Troparion and Kontakion of St. Moses
Life of St. Moses the Strong, Also Known as St. Moses
the Black, or St. Moses the Ethiopian.
One of the more exciting of the early monks in the period of desert
Christian monasticism was a Black African (Nubian) now honored
as St. Moses the
Black. He had been a
slave of a government official in Egypt who discharged him for theft
and suspected murder. He became the leader of a gang
who roamed the Nile Valley and had the reputation for being associated
with terror and violence.
Moses was a large and imposing figure; he became rather notorious for
his escapades. On one occasion, a barking sheep dog prevented Moses
a planned robbery, so he swore vengeance on the owner. Carrying out his
threat, he approached the hut of his victim from the opposite side of the
Nile and, placing his weapons between his teeth, swam the river. The owner
of the dog heard the approach, so he hid along the river bank, thus escaping
disaster, Moses, not finding the shepherd, took four rams from the flock,
towed them back across the river, flayed them, sold the skins for wine,
cooked the best parts, and feasted before walking back 50 miles to his
On one occasion, when he sought to hide from local authorities, he took
shelter with some monks in a monastic colony in Skete in the western desert
near Alexandria. The dedication of their lives and their peace and contentment
seem to have influenced him deeply. Eventually, he gave up his old way
of life and became a monk himself.
The conversion of Moses was not instantaneous, he had a rather difficult
time adjusting to regular monastic discipline. His flair for adventure
remained with him. Once, while living in a small cell, he was attacked
by four robbers. Much to their surprise, Moses fought and overpowered them,
tied them together and dragged them to the chapel where the other monks
were praying. He dumped the crew in front of the other monks and exclaimed
that he did not think it "Christian" to hurt the intruders. He
asked what he should do with them. According to tradition, the overwhelmed
robbers repented, were converted, and themselves became monks under the
influence of Moses.
He was zealous of everything he undertook, but became discouraged when
he concluded he was not becoming a perfect monk advanced in all the degrees
of spiritual perfection. Early one morning before dawn, St. Isadore, abbot
of the monastery, took Brother Moses to the roof and together they watched
the first rays of the dawn come over the horizon. They stayed there until
the new day had begun. Then Isidore said, "Only slowly do the rays
of the sun drive away the night and usher in a new day and, thus, only
slowly does one become a perfect contemplative."
The humble Moses also proved to be effective as a prophetic spiritual
leader. One day the abbot ordered everyone to fast during a particular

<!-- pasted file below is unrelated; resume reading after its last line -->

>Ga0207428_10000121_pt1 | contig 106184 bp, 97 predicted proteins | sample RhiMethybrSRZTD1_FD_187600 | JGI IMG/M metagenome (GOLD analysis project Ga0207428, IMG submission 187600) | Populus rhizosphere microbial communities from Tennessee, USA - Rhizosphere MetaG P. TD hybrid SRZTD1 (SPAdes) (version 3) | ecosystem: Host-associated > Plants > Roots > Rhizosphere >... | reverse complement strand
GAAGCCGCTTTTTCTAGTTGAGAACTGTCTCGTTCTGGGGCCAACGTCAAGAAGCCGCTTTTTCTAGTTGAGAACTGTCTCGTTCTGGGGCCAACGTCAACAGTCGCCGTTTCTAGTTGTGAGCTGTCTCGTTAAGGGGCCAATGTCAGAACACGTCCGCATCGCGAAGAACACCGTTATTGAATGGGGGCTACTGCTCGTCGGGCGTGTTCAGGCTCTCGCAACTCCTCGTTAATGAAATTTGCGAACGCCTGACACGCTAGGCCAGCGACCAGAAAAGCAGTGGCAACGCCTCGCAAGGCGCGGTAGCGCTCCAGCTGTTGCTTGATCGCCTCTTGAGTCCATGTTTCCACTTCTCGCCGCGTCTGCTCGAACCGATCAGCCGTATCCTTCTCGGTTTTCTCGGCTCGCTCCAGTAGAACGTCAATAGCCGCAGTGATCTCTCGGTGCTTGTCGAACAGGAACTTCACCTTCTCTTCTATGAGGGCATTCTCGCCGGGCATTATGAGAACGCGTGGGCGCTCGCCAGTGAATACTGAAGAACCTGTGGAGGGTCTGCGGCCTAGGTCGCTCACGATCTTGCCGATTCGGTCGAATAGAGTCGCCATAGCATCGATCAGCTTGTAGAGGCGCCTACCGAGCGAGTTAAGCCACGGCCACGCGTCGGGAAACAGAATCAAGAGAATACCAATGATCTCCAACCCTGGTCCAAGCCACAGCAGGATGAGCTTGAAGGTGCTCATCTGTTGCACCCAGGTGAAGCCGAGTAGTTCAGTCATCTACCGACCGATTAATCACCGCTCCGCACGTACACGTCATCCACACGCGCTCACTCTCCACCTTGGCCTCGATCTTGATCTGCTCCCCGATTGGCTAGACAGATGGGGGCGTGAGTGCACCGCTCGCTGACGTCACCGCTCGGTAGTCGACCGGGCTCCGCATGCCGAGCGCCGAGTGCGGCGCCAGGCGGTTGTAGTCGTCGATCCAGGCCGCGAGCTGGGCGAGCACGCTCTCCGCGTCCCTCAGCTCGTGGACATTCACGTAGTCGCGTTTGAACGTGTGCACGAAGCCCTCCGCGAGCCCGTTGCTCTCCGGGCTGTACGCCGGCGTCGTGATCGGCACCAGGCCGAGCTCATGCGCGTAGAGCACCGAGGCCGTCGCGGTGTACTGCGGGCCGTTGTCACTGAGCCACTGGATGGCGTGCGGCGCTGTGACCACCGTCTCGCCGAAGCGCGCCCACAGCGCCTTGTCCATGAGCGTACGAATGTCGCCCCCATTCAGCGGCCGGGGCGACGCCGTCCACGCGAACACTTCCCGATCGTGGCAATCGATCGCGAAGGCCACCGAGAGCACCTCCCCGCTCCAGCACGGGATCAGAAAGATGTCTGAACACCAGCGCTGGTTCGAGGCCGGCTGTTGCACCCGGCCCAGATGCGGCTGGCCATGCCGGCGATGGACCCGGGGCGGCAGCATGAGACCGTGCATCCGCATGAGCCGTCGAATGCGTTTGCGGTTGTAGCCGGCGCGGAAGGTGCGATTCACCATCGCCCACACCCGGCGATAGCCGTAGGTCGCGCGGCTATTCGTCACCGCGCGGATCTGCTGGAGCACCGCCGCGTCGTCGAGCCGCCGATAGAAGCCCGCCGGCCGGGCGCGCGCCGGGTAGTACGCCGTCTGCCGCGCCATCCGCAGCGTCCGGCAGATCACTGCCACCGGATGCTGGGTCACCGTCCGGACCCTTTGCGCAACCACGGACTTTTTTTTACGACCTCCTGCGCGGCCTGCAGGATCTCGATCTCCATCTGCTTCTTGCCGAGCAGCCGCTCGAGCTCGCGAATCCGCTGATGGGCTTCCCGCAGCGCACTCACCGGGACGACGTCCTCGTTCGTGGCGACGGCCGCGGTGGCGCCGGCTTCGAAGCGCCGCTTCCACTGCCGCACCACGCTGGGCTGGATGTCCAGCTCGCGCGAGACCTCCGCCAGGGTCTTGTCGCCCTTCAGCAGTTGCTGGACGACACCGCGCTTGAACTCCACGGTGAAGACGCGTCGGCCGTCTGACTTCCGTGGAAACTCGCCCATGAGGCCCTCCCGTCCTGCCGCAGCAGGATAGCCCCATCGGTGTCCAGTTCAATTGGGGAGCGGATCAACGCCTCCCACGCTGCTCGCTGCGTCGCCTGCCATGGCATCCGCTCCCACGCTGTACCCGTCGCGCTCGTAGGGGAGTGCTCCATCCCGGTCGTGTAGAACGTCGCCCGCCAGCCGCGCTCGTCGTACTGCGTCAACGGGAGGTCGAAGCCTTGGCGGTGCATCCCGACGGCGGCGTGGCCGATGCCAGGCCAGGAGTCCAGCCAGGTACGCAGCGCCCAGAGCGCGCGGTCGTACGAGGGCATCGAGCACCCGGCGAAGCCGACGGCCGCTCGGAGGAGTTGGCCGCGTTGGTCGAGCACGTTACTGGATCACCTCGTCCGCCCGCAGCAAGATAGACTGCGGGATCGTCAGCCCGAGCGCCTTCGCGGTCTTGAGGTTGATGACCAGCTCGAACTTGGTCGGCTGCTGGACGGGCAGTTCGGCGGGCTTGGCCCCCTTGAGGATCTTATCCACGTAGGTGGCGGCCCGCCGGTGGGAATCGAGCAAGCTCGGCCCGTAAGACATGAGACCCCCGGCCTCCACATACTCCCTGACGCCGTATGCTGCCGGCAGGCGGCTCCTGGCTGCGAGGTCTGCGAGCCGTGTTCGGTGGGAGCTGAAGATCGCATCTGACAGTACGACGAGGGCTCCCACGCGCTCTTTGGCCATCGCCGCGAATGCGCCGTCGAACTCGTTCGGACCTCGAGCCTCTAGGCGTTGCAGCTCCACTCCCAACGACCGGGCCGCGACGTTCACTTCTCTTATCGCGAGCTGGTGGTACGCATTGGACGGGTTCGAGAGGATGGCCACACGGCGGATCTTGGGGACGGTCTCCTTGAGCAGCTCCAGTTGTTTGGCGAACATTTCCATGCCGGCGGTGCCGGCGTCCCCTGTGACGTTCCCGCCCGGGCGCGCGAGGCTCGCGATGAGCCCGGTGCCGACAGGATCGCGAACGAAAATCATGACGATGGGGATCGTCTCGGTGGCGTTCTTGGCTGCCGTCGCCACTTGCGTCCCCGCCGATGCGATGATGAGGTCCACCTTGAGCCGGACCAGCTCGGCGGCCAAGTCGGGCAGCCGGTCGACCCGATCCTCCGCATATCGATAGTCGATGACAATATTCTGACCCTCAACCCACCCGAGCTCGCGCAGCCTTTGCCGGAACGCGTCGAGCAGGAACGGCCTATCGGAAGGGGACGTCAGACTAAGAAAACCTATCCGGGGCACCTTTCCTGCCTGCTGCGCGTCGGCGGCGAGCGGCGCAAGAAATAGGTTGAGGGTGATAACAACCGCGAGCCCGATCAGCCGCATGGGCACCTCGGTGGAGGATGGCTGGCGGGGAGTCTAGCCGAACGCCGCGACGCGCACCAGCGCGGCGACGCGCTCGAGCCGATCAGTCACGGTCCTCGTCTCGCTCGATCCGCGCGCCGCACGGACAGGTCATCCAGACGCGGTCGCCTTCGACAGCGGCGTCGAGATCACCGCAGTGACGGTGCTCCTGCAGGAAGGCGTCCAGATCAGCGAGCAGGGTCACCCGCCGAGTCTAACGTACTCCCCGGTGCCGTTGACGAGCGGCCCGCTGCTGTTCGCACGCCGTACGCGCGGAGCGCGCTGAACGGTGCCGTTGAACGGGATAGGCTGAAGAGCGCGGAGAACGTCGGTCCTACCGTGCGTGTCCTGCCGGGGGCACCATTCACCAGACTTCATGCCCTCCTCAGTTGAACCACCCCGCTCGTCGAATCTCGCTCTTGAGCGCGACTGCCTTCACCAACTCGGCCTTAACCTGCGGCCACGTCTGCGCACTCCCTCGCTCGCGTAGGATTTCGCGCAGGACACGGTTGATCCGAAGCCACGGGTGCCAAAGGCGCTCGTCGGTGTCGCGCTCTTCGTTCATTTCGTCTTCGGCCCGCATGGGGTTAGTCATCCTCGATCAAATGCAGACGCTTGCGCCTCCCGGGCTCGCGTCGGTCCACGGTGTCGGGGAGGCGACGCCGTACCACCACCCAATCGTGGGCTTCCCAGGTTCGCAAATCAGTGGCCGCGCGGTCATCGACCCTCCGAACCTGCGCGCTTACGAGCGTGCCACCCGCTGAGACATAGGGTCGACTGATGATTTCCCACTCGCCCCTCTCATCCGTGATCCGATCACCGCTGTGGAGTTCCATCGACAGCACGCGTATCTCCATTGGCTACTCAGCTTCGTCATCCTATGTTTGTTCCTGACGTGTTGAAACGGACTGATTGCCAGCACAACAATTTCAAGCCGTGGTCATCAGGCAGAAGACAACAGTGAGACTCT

that time, some brothers came to visit Moses, and he cooked a meal for
them. Seeing the smoke, the neighboring monks told the abbot that Moses
had broken the command. But knowing his remarkable way of life, these same
monks, when they came to confront Moses, observed, "You did not keep
the commandment of men, but it was so that you might keep the commandment
of God." Some see in this account, by the way, one of the earliest
allusions to the Paschal fast which developed in the fourth century and
later became the Lenten fast.
In another incident related in the sources, one of the brothers committed
a fault. A council met and Moses was invited, but refused to attend. Someone
came to him to let him know the others were waiting, at which Moses went
to the meeting. He took a leaking jug filled with water and carried it
on his shoulder (another version has him carrying a basket of sand with
a hole in it). When he arrived, the others came out to meet him asking, "What
is this?" Moses replied, "My sins run out behind me and I do
not see them, but today I am coming to judge the errors of another." Hearing
that, they said no more to the erring brother, but forgave him.
A favorite incident of many is the story of the hospitality of a certain
Arsenius toward a visiting monk. Arsenius received the monk in absolute
silence. Moses, however, greeted the visitor with joy. When someone asked
for an explanation, the answer was in the form of two visions. One has
Arsenius in a boat with Angels in silence, another saw Moses in the boat
with the Angels eating sweetmeats.
Moses became the spiritual leader of a colony of hermits in the desert
near Skete. At some time, he had been ordained a priest -- an uncommon
phenomenon at that period for desert monks. When he was 75 years old,
about the year 407, word came that a group of renegades planned to
colony. The brothers wished to defend themselves, but Moses forbade
such action. He told them to retreat rather than take up the sword.
seven others stayed on to greet the invaders with open arms, but all
by the bandits. A modern interpretation honors St. Moses the Black
as an apostle of nonviolence.